I’d like all of you to pause for a moment, you wretched weaklings, and take stock of your miserable existence.”
Nigel Marsh quotes Saint Benedict, from the fifth century, in the introduction to his discussion of work-life balance. Every day we work and grind, unhappy in our jobs and our lives. So Nigel Marsh, like us at Forge, has dedicated himself to understanding the meaning of “work-life balance.”
How do our work and our lives contribute to our societal “miserable existence”—and how do we fix it?
An idea on work-life balance worth spreading
At the heart of Nigel’s presentation, is an idea worth spreading
“Being more balanced doesn’t mean dramatic upheaval in your life. With the smallest investment in the right places, you can radically transform the quality of your relationships and the quality of your life … moreover, I think, it can transform society … because if enough people do it … we can change society’s definition of success … away from the moronically simplistic notion that the person with the most money dies wins to a more thoughtful and balanced definition of what a life well-lived looks like … and that, I think, is an idea worth spreading.”
Nigel’s 4 observations on work-life balance
Observation 1 – If society is to make any progress, we need an honest debate.
In his first observation, Marsh discusses all the “rubbish” surrounding work-life balance. Dress-down Fridays and unlimited vacation only mask the core issue. He believes that the core issue is that some career paths and jobs are fundamentally incompatible with a work-life balance. The reality is that there are thousands of people “leading lives of quiet, screaming desperation” that casual Fridays won’t fix.
If this truly is the core issue, how do we solve it? In order to solve a problem, the reality of the situation must be acknowledged and there are thousands of people out there leading unhappy lives.
Observation 2 – Face the truth, government and institutions aren’t going to solve this problem for us.
Marsh makes the strong point that governments and corporations won’t solve this issue for us. Employees must take responsibility for the types of lives they want to lead. Work-life balance means designing your own life… or someone else will design it for you. Marsh states, “We have to be responsible for setting and maintaining the boundaries in our life.”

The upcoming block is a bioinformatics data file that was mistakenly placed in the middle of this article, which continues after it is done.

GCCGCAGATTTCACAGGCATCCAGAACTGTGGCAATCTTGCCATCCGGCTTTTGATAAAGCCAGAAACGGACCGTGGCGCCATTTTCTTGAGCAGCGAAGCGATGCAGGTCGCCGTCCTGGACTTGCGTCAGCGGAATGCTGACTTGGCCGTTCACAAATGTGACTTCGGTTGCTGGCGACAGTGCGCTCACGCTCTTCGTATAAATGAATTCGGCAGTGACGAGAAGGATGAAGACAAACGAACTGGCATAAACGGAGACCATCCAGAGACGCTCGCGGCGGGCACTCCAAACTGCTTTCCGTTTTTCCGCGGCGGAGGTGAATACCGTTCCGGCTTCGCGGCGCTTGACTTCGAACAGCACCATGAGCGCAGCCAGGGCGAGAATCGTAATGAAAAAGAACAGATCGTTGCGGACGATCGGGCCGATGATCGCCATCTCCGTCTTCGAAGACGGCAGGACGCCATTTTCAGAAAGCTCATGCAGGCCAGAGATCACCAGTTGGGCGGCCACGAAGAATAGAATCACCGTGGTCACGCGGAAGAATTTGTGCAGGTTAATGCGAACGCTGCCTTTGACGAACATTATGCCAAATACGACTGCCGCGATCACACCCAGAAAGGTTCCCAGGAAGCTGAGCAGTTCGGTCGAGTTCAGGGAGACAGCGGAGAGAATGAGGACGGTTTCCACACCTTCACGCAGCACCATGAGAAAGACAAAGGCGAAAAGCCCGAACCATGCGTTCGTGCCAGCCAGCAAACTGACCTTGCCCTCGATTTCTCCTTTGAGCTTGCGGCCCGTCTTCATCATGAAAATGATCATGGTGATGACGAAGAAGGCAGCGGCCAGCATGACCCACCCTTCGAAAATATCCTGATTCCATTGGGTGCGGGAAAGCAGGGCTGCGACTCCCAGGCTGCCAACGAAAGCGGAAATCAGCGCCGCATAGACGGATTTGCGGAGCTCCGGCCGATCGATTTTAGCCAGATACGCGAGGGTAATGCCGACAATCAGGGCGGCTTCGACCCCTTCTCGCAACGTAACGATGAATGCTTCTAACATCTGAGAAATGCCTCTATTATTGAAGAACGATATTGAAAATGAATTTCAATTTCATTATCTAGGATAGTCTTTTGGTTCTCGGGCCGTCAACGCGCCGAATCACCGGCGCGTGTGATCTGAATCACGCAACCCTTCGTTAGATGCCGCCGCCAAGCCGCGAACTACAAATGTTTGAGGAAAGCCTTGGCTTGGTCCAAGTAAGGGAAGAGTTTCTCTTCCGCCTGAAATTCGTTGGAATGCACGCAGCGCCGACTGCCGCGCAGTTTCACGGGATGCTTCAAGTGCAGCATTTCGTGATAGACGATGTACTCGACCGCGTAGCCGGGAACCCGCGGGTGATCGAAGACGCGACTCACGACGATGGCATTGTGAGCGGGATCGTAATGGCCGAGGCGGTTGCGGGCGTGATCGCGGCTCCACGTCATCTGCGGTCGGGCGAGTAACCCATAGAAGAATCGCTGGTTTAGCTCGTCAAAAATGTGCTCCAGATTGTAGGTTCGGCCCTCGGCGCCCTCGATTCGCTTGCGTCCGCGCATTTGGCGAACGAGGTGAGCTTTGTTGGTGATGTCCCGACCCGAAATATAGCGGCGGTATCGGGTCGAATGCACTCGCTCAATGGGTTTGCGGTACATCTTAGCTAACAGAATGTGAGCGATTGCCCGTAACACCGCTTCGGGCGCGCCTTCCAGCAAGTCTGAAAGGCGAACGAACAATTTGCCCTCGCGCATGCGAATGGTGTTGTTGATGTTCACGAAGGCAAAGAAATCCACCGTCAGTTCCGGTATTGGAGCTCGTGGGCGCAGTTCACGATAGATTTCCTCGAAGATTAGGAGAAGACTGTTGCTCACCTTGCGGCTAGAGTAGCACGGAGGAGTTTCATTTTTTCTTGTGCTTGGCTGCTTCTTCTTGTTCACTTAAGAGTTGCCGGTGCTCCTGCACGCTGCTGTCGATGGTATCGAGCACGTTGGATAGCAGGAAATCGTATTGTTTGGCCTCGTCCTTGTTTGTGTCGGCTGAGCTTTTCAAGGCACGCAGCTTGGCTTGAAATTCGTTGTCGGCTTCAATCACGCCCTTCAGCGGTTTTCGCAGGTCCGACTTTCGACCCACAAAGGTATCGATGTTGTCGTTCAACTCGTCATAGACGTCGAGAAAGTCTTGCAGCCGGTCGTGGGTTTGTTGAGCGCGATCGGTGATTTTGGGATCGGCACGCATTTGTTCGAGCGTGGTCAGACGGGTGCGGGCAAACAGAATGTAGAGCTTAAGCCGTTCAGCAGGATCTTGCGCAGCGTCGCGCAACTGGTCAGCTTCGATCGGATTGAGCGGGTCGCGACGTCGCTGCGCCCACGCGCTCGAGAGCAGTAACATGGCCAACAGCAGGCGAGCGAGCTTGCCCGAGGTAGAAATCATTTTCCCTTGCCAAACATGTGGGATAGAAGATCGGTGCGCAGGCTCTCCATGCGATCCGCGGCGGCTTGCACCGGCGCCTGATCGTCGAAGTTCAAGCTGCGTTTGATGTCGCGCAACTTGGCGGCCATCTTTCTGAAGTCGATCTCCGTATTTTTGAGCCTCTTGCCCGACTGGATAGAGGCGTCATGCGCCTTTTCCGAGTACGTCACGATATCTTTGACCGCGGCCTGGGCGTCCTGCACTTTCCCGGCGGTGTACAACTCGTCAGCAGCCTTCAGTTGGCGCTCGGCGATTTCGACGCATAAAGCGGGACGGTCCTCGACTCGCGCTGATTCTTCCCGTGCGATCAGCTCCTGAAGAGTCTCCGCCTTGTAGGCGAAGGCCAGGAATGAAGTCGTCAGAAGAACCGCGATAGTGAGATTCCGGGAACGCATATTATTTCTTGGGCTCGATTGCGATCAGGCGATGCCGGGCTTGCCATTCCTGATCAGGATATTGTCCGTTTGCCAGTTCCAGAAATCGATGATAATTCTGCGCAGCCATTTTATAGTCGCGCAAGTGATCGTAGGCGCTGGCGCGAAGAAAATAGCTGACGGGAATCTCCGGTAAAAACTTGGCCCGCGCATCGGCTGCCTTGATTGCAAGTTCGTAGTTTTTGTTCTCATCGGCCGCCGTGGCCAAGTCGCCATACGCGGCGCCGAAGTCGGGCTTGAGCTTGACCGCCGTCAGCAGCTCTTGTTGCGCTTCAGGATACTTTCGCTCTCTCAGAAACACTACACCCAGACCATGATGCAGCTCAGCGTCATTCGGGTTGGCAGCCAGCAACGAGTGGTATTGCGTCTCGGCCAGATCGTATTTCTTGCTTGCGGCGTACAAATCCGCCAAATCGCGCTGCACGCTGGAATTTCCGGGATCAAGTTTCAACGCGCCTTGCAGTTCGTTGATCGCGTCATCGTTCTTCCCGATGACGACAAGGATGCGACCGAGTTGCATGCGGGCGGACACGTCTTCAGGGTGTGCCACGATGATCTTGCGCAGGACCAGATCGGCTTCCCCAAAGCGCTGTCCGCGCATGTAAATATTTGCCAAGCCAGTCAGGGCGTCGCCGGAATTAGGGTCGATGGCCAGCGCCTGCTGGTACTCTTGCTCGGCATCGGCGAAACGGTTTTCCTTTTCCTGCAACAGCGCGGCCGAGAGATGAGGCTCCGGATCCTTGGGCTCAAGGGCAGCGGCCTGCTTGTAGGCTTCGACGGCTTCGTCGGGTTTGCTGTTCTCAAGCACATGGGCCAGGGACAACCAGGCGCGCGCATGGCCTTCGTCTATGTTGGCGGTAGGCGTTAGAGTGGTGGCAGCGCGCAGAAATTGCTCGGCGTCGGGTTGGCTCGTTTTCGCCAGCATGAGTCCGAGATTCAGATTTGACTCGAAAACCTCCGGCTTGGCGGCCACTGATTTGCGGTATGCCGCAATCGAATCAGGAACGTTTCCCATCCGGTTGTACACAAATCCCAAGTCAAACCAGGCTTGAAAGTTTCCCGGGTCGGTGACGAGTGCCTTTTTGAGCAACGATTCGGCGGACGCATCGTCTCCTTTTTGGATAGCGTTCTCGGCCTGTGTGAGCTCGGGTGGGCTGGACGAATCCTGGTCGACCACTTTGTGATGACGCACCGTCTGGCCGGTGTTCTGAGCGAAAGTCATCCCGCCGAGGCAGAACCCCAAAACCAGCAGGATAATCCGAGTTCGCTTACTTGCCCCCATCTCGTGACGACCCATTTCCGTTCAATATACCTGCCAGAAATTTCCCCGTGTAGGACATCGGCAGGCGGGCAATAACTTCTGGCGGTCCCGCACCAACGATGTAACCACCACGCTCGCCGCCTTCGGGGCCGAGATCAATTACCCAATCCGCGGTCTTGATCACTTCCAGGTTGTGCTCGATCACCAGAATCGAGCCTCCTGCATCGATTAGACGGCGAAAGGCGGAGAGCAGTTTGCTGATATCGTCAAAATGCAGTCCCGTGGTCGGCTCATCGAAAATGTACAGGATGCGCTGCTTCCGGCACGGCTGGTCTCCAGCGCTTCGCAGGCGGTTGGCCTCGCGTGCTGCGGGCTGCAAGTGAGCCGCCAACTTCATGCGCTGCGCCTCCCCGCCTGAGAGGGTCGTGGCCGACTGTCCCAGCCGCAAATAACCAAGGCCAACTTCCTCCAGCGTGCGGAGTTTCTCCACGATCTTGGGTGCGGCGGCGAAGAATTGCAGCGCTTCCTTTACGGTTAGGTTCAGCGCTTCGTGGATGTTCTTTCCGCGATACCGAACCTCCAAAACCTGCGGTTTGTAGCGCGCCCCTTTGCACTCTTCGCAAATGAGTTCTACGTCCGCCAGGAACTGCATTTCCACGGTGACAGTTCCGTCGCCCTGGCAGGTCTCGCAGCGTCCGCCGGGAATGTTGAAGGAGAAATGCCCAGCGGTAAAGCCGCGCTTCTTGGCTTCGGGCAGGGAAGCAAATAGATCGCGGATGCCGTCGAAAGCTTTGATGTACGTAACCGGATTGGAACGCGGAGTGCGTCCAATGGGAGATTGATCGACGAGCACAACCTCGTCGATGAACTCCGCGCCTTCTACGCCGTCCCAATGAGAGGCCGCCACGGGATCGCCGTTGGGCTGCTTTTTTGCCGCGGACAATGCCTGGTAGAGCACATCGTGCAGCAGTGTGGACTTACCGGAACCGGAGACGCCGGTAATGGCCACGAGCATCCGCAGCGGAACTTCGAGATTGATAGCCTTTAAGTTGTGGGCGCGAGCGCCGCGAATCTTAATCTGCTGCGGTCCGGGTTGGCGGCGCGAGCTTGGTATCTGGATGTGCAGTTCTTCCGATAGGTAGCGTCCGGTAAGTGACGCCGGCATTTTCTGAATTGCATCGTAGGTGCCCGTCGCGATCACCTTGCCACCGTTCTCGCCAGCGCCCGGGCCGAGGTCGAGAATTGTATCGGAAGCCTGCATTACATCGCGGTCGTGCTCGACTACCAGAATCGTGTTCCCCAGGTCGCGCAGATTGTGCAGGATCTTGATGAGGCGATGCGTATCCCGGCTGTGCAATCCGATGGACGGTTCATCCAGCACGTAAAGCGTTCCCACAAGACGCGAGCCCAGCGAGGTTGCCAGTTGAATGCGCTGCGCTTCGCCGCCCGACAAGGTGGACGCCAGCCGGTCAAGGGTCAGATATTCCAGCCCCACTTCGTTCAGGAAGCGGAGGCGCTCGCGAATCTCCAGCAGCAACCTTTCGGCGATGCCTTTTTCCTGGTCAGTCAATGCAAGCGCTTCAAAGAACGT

Observation 3 – We have to be careful with the timeframe that we choose upon which to judge our balance.
The third observation is that we have to be careful with the time frame we use to judge our balance. We need to be realistic, you can’t have your perfect day every day. We need to elongate the time frame with which we judge the balance in our life without falling into the trap of thinking we’ll have a life when we retire. A day is too short after retirement is too long: there’s got to be a middle way.
Observation 4 – We need to approach balance in a balanced way.
“We need to approach balance in a balanced way,” states Marsh. There are other parts of work-life balance to take into account, as the intellectual, emotional, physical, and spiritual facets of our being. Marsh notes that balancing all areas can be daunting—but it’s possible.
You can win the battle work-life balance
Having a balanced life doesn’t need to mean dramatic upheaval. “With the smallest investment in the right places, you can radically transform the quality of your relationships and the quality of your life.”
What matters most to you? What does your ideal life look like? What will make you a better parent and worker? What are your purpose and passion? What will you look back on in your life and be most proud of?
This is where you should be dedicating more time. This is where you should look to find your balance.